Senate Republican leaders unveiled what they called a “discussion draft” of their long-awaited health care bill, a part of the party’s ongoing efforts to repeal and replace the Affordable Care Act.
Four Republican senators have already come out in opposition to the Senate bill, the Better Care Reconciliation Act, jeopardizing its passage.
Critics on both sides of the aisle said the bill, which was drafted behind closed doors by a small group of Senate leaders and committee staffers, has been shrouded in secrecy.
Trump told reporters today that there will be “a little negotiation, but it’s going to be very good.”
Republicans ‘not ready’ to support the bill
GOP Sens. Ted Cruz of Texas, Ron Johnson of Wisconsin, Mike Lee of Utah and Rand Paul of Kentucky released a joint statement saying, “Currently, for a variety of reasons, we are not ready to vote for this bill, but we are open to negotiation and obtaining more information before it is brought to the floor.”
They added, “There are provisions in this draft that represent an improvement to our current health care system, but it does not appear this draft as written will accomplish the most important promise that we made to Americans: to repeal Obamacare and lower their health care costs.”
In a separate statement, Paul said he’ll oppose the bill “in its current form, but I remain open to negotiations.”
“The current bill does not repeal Obamacare. It does not keep our promises to the American people,” he said.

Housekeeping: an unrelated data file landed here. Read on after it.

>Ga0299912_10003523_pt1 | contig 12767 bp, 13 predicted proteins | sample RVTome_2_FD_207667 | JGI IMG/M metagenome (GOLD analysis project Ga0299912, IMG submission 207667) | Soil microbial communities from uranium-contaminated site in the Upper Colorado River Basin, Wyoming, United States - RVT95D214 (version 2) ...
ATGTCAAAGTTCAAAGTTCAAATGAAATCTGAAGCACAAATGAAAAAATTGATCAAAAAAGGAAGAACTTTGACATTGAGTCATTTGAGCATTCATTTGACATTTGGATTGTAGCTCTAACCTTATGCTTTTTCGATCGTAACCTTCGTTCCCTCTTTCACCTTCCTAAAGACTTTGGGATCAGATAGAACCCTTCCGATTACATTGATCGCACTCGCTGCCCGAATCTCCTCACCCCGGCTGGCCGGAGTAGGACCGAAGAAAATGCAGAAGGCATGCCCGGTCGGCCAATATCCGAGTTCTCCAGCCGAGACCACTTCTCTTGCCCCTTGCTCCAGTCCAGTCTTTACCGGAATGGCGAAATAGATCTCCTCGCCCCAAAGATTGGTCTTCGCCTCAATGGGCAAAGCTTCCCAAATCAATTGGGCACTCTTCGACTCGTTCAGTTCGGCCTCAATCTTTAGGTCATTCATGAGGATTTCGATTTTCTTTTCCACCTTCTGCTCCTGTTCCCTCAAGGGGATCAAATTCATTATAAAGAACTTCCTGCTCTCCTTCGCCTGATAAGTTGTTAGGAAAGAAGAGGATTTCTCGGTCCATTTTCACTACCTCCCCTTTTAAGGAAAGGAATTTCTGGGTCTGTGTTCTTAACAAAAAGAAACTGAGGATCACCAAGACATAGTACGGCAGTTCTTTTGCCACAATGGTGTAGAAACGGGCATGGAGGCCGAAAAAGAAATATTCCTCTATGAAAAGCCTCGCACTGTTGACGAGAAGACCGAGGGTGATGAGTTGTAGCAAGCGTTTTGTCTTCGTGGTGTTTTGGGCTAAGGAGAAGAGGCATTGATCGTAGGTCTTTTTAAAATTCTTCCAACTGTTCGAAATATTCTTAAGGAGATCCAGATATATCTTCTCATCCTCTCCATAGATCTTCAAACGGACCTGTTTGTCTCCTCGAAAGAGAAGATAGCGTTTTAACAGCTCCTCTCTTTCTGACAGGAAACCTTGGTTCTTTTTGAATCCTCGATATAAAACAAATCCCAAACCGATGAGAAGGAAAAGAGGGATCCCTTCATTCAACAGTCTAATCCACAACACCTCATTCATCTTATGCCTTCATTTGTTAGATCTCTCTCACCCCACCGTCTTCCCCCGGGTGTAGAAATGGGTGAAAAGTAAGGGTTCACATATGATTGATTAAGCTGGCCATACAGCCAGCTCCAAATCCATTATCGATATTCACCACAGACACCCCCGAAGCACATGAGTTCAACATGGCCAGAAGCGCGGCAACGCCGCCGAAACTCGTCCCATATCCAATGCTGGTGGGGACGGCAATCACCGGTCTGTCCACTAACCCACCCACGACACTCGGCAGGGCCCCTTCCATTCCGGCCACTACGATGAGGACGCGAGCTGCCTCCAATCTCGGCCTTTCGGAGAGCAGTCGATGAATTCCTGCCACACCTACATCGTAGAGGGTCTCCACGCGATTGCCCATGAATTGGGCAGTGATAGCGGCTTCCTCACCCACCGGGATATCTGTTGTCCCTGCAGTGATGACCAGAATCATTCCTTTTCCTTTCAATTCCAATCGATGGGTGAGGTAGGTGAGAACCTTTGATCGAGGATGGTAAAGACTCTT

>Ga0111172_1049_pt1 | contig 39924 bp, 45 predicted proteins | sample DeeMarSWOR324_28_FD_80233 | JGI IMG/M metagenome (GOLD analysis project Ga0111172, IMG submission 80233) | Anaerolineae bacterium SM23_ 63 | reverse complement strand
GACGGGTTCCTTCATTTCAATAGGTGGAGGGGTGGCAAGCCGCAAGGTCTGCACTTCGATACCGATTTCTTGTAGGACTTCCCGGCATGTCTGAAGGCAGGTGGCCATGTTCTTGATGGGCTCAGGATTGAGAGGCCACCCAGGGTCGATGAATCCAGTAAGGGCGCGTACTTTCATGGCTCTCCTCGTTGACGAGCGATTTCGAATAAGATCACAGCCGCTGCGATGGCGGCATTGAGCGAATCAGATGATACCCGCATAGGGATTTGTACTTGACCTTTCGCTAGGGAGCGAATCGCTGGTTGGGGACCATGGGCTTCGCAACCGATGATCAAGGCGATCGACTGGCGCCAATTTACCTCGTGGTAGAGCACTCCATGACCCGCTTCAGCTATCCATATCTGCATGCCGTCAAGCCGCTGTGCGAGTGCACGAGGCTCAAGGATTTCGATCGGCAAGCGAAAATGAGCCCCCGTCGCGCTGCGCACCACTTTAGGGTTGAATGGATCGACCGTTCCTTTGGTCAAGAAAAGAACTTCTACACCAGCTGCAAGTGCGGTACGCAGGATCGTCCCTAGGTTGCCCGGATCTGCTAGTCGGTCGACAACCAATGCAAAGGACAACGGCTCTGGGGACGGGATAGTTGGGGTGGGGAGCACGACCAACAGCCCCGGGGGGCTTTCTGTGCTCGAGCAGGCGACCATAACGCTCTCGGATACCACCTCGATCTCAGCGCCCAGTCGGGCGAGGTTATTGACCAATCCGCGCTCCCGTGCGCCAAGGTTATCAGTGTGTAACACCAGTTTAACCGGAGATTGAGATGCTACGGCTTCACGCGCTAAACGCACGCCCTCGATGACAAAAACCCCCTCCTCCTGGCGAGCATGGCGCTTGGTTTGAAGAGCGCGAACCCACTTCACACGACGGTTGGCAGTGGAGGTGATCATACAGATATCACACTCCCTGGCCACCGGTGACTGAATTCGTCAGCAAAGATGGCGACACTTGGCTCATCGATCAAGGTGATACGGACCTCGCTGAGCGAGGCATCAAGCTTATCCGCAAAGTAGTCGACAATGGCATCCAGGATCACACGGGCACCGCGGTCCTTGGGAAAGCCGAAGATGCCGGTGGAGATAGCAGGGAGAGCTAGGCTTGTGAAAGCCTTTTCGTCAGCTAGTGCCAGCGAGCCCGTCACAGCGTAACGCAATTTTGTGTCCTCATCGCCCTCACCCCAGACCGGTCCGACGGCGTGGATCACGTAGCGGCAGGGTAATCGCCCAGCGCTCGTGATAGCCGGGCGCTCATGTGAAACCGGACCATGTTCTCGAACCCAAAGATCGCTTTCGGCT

Sen. Susan Collins, R-Maine, told reporters she has “not yet had the opportunity to read the text of the bill, and the details really matter.”
“I see some positive features of this bill that are improvements over the House, and I see some negative features based on my first analysis,” she said. “I don’t like the provision that eliminates federal funding for Planned Parenthood. It makes no sense to single out Planned Parenthood from all the Medicaid providers. There’s already a ban against using federal funds for abortions, so there’s absolutely no need for that.”
A vote from Collins, who has been willing to break from her party, would be key to ensuring the bill’s passage.
Senate Republicans can afford to lose only two of their members to pass the bill, assuming Democrats remain united in their opposition.
Republicans acknowledge tough road ahead for bill
As members left a meeting about the bill, many said they were encouraged by their first impressions of the text but were hesitant to say if it would clear the 50 vote threshold for passage.
“There’s a lot to digest. It’s very complicated,” Sen. Pat Toomey, R-Pa., said as he left the gathering.
Some Republicans said they liked how the Senate bill calculates the value of tax credits to help individuals pay for insurance.
While the House bill linked the tax credits to age only, the Senate bill considers age, income and geographical area.
“A person making about $12,000 a year will have more access and a lower cost of health insurance. And that’s a really good thing,” said Sen. Tim Scott, R-S.C.
But Sen. John Thune, R-S.D., a member of Senate leadership, acknowledged that the draft would not pass in its current form.
“Right now the challenge is, how do we get to 50?” he said.
Senate Majority Leader Mitch McConnell indicated that he wants to get a vote before the July 4 legislative recess…